The very manly sporting lodge, buried deep on the property and missing only the “No girls allowed” sign offers skeet shooting as an après golf activity.



2. Glen Arbour Golf Course

Halifax is an excellent place to start or end your Nova Scotia golf trip. Twenty minutes from downtown, play the Glen Arbour Golf Course, host to the inaugural Wayne Gretzky and Friend’s Invitational and more recently, the BMO Canadian Ladies Open.

Canadian golf architect Graham Cooke, creator of Fox Harb’r, chose this property for its natural features and proximity to the capital city. At 6,800 yards, Glen Arbour is short by today’s standards but the water hazards, wooded areas, elevation changes and bent grass greens more than make up for the yardage to challenge players of all levels.

In addition to this championship course, Glen Arbour offers a nine-hole par 3 track that’s perfect for a quick practice round or a chance to get out with the kids.

Don’t miss lunch at the Georgian – style clubhouse for panoramic views of Sandy Lake and the 9th and 18th fairways.



 3. Chester Golf Club: 

Continue driving forty minutes south along Nova Scotia’s scenic Route 3 to the Chester Golf Club, which sits on Chester Basin. Try to play here at twilight for the great sunset views from the ocean holes.

On the narrow second hole, beware of the steep cliff dropping into the Atlantic to your right on the 183-yard par 3. You’re safer in the sand trap to the left should you miss the grassy slope that feeds down to the hole.



4. The Bluenose Golf Club:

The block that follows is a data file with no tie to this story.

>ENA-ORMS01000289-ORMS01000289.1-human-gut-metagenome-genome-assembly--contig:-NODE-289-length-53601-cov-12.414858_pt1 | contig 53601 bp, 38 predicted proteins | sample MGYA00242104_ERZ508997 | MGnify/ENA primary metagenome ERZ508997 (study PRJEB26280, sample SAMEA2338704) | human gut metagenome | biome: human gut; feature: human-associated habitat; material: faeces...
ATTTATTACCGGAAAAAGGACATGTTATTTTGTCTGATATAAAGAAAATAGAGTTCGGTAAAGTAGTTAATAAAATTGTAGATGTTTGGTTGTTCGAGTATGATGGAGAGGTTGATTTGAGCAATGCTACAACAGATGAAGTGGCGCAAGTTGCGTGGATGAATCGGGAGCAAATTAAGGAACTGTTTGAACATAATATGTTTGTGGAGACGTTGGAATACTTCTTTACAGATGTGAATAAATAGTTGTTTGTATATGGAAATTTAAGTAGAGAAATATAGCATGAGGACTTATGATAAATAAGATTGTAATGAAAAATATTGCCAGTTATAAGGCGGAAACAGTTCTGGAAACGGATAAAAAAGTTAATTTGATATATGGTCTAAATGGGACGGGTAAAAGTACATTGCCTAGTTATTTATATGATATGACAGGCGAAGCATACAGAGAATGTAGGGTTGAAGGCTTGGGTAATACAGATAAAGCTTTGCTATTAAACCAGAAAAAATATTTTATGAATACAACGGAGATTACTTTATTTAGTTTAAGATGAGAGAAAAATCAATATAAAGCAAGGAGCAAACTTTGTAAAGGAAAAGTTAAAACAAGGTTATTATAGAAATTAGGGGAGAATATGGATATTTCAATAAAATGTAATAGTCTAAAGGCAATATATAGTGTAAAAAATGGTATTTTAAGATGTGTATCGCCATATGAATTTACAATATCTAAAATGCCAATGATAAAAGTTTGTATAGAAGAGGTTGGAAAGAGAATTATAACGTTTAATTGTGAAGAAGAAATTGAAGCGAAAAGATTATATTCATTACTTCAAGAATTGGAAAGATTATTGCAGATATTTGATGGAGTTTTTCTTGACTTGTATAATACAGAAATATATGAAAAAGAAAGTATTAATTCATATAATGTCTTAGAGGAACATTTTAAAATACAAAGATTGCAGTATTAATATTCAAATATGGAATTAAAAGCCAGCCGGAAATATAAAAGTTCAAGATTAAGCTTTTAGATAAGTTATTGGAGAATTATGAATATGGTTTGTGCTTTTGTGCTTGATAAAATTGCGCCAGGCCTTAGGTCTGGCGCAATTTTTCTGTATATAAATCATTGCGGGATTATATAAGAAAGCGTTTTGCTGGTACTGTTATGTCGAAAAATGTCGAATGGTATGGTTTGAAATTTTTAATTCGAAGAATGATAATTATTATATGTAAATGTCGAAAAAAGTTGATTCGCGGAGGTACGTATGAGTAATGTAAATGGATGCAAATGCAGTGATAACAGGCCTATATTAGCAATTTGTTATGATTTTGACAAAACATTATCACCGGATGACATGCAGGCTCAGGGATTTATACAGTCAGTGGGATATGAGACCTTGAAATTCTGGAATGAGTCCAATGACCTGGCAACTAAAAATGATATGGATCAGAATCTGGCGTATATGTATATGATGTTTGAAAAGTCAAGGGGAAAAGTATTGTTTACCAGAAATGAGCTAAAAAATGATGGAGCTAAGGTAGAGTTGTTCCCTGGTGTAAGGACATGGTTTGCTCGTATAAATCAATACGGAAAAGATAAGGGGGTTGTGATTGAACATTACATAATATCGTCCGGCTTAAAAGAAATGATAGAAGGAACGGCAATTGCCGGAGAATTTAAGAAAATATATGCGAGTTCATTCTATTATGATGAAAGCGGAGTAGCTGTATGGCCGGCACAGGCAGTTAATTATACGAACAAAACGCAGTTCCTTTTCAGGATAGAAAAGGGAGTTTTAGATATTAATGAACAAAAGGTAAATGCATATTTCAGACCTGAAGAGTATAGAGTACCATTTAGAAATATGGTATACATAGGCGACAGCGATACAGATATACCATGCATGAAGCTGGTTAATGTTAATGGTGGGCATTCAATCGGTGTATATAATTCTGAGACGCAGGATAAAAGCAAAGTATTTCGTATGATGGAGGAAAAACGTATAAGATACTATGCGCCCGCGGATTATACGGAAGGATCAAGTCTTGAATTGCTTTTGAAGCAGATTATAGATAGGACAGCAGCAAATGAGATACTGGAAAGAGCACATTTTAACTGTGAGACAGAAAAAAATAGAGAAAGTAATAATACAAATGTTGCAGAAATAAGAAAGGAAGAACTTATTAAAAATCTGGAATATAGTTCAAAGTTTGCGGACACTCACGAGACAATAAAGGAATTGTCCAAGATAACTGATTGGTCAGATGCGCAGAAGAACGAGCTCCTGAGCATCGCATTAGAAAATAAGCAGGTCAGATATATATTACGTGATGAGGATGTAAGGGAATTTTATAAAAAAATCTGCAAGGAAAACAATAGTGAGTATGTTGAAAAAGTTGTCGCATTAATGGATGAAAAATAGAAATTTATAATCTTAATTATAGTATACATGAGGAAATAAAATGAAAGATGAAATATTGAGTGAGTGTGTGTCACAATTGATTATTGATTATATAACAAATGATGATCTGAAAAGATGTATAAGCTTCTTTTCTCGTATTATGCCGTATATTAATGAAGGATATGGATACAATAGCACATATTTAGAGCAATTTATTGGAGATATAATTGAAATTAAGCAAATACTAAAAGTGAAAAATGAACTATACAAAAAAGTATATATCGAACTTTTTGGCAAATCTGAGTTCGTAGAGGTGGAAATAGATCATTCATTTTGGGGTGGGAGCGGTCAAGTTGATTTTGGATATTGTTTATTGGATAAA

Thirty minutes further along Route 3 in Lunenburg, play the nine-hole Bluenose Golf Club, overlooking the UNESCO World Heritage Site of downtown. On this hilly course most of your shots will be played with the ball either above or below your feet.

All of the holes are interesting in their own right, but the final par 4, played downhill on an angle, functions as an optical illusion. Aim 50% further left than what your eyes are telling you.

Celebrate your pars with a lunch of fresh lobster rolls washed down with a local brew while watching the fishermen tending to their scallop boats in the harbour below.



 5. Bell Bay Golf Club:

Bell Bay Golf Club sits high above Cape Breton’s Bras d’Or Lakes – the world’s largest inland salt-water bodies. Designed by Thomas Mc Broom, Bell Bay offers a Golf Digest-recommended round for a high season fee of less than $100.00 with ‘Stay and Play’ deals for not much more.

The course takes full advantage of the area’s natural features, with each hole boasting a different experience than the last. On some holes, fairways slant downwards towards wooded areas while others force players to shoot uphill towards the woods surrounding the flagstick.

Bell Bay’s 16th hole tempts players to go for the green, which requires a tricky draw shot in a perfect risk – reward scenario. The par 3, 17th signature hole requires players to hit over a 180-foot gully to a green protected by a grove of trees. Most players fail to take enough club on this one. You’ve been warned.

On the 18th, the Bras d’Or Lakes and Alexander Graham Bell’s summer estate are fully visible as players shoot over a gorge. The hole then winds its way to the clubhouse, under the Cape Breton Highlands.



This slideshow requires JavaScript.